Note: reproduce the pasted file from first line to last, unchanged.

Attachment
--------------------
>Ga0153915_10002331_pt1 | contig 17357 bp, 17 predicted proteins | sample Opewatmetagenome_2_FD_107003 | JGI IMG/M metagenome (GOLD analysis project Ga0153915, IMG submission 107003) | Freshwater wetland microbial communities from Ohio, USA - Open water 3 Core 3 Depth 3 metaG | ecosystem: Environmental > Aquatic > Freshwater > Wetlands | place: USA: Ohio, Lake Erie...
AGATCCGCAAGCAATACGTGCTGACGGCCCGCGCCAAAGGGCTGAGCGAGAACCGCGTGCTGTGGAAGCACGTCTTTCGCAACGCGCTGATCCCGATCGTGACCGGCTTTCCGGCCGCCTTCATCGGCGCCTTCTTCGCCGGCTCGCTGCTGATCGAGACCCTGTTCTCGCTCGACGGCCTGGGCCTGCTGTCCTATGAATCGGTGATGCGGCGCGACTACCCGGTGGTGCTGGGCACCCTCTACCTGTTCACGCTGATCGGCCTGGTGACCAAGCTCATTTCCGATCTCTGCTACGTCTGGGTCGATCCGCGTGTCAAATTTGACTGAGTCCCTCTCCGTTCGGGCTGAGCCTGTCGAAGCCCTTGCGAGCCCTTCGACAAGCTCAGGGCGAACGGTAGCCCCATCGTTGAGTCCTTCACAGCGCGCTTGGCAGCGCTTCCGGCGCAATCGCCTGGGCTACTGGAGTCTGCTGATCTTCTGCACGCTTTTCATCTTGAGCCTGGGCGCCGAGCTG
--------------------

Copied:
>Ga0153915_10002331_pt1 | contig 17357 bp, 17 predicted proteins | sample Opewatmetagenome_2_FD_107003 | JGI IMG/M metagenome (GOLD analysis project Ga0153915, IMG submission 107003) | Freshwater wetland microbial communities from Ohio, USA - Open water 3 Core 3 Depth 3 metaG | ecosystem: Environmental > Aquatic > Freshwater > Wetlands | place: USA: Ohio, Lake Erie...
AGATCCGCAAGCAATACGTGCTGACGGCCCGCGCCAAAGGGCTGAGCGAGAACCGCGTGCTGTGGAAGCACGTCTTTCGCAACGCGCTGATCCCGATCGTGACCGGCTTTCCGGCCGCCTTCATCGGCGCCTTCTTCGCCGGCTCGCTGCTGATCGAGACCCTGTTCTCGCTCGACGGCCTGGGCCTGCTGTCCTATGAATCGGTGATGCGGCGCGACTACCCGGTGGTGCTGGGCACCCTCTACCTGTTCACGCTGATCGGCCTGGTGACCAAGCTCATTTCCGATCTCTGCTACGTCTGGGTCGATCCGCGTGTCAAATTTGACTGAGTCCCTCTCCGTTCGGGCTGAGCCTGTCGAAGCCCTTGCGAGCCCTTCGACAAGCTCAGGGCGAACGGTAGCCCCATCGTTGAGTCCTTCACAGCGCGCTTGGCAGCGCTTCCGGCGCAATCGCCTGGGCTACTGGAGTCTGCTGATCTTCTGCACGCTTTTCATCTTGAGCCTGGGCGCCGAGCTG